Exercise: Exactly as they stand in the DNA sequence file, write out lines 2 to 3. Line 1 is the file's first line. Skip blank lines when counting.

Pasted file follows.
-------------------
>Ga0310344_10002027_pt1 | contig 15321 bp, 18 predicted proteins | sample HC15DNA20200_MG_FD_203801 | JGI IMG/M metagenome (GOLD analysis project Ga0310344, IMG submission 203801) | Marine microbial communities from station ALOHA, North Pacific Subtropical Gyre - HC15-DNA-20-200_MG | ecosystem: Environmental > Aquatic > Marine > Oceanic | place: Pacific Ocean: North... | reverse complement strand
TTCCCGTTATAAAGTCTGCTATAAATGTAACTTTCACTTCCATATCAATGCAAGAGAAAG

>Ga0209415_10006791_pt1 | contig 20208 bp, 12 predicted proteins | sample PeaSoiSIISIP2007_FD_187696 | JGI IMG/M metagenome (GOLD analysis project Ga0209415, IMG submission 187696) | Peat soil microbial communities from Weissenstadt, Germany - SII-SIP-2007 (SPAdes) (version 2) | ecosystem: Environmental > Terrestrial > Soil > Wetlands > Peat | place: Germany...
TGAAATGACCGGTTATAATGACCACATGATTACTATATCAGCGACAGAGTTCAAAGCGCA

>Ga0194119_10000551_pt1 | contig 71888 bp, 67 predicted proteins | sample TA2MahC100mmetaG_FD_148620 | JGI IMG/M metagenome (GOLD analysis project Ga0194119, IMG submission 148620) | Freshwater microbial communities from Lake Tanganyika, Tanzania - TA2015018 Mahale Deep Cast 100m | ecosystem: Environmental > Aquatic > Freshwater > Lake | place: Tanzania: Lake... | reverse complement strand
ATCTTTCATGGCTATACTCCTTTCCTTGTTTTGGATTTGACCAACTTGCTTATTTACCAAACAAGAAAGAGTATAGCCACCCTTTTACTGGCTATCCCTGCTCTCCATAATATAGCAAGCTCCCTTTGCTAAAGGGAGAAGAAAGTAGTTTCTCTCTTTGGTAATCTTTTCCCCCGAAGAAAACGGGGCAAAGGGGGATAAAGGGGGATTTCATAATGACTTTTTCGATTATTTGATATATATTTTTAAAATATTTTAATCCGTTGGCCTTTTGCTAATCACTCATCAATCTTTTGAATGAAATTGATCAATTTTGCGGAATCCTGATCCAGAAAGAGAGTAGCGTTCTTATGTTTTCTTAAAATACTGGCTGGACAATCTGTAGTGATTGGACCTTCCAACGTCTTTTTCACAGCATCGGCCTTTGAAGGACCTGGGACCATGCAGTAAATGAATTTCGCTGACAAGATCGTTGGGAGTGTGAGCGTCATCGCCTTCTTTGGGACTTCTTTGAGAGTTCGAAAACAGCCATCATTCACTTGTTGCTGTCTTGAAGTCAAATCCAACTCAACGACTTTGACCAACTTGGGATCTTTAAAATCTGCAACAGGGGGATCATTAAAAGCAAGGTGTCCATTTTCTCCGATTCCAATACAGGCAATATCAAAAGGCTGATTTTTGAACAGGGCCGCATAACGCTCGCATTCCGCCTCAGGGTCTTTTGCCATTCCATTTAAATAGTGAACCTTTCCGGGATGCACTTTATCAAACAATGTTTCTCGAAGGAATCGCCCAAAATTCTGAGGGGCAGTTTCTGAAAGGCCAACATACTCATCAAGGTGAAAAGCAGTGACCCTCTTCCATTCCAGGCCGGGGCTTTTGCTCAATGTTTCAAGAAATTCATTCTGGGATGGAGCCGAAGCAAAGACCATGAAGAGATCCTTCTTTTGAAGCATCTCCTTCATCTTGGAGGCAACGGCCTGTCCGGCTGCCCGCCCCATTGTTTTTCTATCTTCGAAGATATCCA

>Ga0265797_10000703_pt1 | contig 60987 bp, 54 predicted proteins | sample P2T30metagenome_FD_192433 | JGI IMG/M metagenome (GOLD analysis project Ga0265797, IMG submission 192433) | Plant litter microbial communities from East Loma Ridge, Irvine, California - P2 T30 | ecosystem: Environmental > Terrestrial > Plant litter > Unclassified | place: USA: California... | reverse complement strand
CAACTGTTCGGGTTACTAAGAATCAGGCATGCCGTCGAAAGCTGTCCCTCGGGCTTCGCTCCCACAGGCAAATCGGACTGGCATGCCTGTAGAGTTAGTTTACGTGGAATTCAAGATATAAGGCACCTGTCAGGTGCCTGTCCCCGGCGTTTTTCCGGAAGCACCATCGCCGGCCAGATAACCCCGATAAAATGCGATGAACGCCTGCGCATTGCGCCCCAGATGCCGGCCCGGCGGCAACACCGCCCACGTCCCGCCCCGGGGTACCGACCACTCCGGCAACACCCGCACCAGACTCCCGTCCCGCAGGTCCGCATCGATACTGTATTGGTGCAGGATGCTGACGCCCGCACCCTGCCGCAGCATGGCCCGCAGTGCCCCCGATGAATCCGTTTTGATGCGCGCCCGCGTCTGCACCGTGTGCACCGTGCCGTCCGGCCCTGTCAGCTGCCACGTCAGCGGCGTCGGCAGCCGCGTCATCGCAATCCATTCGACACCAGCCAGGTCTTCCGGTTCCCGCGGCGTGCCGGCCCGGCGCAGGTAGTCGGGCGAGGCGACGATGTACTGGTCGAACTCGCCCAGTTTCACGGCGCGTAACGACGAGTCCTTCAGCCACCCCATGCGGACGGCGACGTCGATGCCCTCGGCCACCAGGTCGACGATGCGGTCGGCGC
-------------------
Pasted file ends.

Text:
TTCCCGTTATAAAGTCTGCTATAAATGTAACTTTCACTTCCATATCAATGCAAGAGAAAG

>Ga0209415_10006791_pt1 | contig 20208 bp, 12 predicted proteins | sample PeaSoiSIISIP2007_FD_187696 | JGI IMG/M metagenome (GOLD analysis project Ga0209415, IMG submission 187696) | Peat soil microbial communities from Weissenstadt, Germany - SII-SIP-2007 (SPAdes) (version 2) | ecosystem: Environmental > Terrestrial > Soil > Wetlands > Peat | place: Germany...